But equally important is that to have smooth functioning, excessive punishment is not the only answer. The charge against the government is that it was the one which was causing disruptions so that there can be no meaningful discussions on vital issues and this was a step aimed at diverting the country’s attention from burning matters like price rise, unemployment, and poor state of the economy. The Opposition has been complaining constantly that there have been procedural lapses while enacting legislative business. For instance, when the Farm Laws were passed in Rajya Sabha by voice vote, the objective was to deny the Opposition a division which was demanded to ascertain who all were for the motion and who all were against it. This right cannot be taken away under any Parliamentary procedure, especially when such an important matter is being sought to be passed. The Farm laws, therefore, lacked the legitimacy which would have been there if there had been threadbare discussion on this matter. Similarly, when the Farm Laws were annulled, again the decision was taken by a voice vote in the upper House without any discussion taking place.
The central point was that the enactment of the laws had resulted in country-wide protests and over 700 farmers lost their lives during this long agitation. Somebody had to be held accountable for the loss of these valuable lives. The official stand has been that when the Cabinet had given its concurrence to repeal the earlier legislation, where was the need for any discussion. It has also been stated that no compensation is to be given to the families of those who died and there was no record of these deaths. The issue has resulted in a deadlock and both inside Parliament and outside, many do not subscribe to the government’s stand.
The entire subject has been clumsily handled and therefore it is contributing to continuous social unrest in some states. The presiding officer of the Rajya Sabha has maintained that the suspension of 12 MPs would be revoked if they express regret which they are unwilling to. Questions are also being raised why no action was taken against Congress member Pratap Singh Bajwa, who was also seen in video clips standing on the table and hurling papers at the Chair. Was Bajwa ignored because there are elections in Punjab? There is also a technical aspect of the suspensions which were recommended by a committee set up by the House. Therefore, the action can only be rescinded by the House and not the presiding officer. There have been instances in the past when suspension or expulsion has taken place even though, Parliament is not normally the place where punishment can be handed out and it is done only in exceptional cases. During Atal Behari Vajpayee’s tenure, Sonia Gandhi was suspended following a Privilege issue and her suspension was revoked with retrospective effect when the UPA came to power. In the Janata Party era in the late 1970s, Indira Gandhi was expelled from the Lok Sabha soon after getting elected from Chickmaglur in a by-election defeating Veerendra Patil. She was charged with having scant regard for the constitution and suppressing democracy during the emergency. The latest matter needs to be resolved as early as possible since there is very little time left in this session, and if things continue the way they are, it is democracy that would bear the brunt.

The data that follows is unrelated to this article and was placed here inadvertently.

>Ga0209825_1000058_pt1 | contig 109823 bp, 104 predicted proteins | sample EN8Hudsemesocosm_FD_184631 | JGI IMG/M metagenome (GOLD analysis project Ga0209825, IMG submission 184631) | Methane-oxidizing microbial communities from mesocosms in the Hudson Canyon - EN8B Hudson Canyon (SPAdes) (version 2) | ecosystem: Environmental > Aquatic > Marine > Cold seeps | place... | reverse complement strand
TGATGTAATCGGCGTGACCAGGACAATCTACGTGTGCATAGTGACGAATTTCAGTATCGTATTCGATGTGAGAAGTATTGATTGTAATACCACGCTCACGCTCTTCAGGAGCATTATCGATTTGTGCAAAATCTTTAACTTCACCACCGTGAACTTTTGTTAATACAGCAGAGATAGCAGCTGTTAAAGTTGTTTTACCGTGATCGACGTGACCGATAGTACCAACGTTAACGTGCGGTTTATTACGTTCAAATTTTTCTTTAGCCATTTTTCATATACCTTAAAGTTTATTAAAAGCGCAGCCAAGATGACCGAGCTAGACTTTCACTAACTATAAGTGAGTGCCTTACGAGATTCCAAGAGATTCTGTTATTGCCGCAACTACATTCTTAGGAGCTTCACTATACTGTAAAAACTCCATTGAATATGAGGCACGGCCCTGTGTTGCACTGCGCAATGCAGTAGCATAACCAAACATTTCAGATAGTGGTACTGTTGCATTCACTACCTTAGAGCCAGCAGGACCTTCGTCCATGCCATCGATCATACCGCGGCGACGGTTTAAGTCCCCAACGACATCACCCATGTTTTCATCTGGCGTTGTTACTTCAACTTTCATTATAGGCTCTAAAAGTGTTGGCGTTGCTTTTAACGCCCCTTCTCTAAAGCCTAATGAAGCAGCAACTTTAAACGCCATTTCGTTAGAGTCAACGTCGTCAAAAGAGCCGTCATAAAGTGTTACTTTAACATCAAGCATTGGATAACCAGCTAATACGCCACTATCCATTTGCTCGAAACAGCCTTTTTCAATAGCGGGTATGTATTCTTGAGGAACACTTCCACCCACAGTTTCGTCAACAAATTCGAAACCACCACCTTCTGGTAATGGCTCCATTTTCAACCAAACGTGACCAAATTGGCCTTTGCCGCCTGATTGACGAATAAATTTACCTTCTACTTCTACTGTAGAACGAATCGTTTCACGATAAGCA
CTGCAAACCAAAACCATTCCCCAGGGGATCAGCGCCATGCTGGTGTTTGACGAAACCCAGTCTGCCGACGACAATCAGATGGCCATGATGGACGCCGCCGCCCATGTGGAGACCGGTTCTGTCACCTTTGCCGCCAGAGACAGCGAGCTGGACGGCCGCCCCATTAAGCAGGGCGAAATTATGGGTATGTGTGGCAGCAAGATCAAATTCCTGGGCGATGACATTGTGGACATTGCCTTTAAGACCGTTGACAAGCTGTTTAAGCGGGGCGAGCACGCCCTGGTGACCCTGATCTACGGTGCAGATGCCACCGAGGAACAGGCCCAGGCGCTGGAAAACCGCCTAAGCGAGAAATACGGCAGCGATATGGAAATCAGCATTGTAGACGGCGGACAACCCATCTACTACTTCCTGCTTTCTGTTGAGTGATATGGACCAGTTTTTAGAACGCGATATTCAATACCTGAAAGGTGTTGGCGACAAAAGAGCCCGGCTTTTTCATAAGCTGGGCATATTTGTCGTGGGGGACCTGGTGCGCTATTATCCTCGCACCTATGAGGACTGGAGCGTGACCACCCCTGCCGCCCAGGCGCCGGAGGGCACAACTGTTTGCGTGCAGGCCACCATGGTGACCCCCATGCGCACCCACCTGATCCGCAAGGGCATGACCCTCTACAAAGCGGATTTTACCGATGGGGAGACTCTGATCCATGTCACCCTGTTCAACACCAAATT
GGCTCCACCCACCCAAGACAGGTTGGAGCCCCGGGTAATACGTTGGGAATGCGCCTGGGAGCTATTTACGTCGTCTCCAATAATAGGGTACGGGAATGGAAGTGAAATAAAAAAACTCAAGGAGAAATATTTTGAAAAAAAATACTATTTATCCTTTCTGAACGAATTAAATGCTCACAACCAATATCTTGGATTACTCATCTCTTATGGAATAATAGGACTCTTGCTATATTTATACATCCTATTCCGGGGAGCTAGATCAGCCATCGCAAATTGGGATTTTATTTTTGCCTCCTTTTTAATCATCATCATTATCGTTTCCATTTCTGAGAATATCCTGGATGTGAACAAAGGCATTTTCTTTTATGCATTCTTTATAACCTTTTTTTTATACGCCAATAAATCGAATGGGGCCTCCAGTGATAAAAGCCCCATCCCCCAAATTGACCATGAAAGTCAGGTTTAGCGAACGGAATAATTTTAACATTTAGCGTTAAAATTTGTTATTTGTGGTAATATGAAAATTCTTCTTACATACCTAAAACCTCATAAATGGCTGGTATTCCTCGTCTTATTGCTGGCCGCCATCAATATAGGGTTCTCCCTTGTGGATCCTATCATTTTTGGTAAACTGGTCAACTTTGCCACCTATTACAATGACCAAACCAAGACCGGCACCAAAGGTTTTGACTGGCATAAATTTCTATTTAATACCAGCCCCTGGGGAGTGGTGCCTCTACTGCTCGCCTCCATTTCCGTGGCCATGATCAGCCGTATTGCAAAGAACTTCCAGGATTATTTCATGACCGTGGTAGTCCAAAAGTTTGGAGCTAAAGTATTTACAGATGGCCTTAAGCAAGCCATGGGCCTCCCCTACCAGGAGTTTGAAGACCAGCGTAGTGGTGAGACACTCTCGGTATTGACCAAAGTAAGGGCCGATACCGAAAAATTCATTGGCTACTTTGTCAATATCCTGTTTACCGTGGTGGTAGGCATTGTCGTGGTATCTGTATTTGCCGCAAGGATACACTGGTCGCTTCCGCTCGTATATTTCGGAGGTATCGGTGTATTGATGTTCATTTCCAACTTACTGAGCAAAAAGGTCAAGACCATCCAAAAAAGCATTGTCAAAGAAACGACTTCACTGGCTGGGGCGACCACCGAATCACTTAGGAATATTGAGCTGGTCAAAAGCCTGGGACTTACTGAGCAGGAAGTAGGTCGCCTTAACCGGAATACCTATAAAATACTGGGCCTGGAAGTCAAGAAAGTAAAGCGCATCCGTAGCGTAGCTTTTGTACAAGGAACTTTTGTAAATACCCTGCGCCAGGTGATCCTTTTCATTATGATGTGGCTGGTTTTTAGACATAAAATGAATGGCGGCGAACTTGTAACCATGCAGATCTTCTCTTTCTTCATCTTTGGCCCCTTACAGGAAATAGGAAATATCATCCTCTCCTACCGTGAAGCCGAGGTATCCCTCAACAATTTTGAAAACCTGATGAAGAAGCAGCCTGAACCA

GDP growth: Making of a V-shaped recovery
Recent economic indicators show that India has recovered completely from the Covid induced jolt, and this speaks volumes about Prime Minister Narendra Modi’s Atmanirbhar Bharat initiative, that has withstood the ravages of the pandemic, without buckling in.
India’s economy continued to expand in the July-September 2021 quarter, marking the fourth consecutive quarter of growth. India’s GDP grew 8.4%, year on year (YoY) in September quarter, against a contraction of 7.4% during the same period last year. Effectively speaking, GDP at Constant (2011-12) Prices in Q2 of 2021-22 (2QFY22) is estimated at Rs 35.73 lakh crore, as against Rs 32.97 lakh crore in Q2 of 2020-21 (2QFY21) and Rs 32.38 lakh crore in the previous quarter (1QFY22). 2QFY22 real GDP growth at 8.4% was in fact, slightly ahead of consensus expectations. The higher growth among other things can be attributed to nine consecutive quarters of over 3% agriculture growth, which has had a multiplier effect on consumer spending.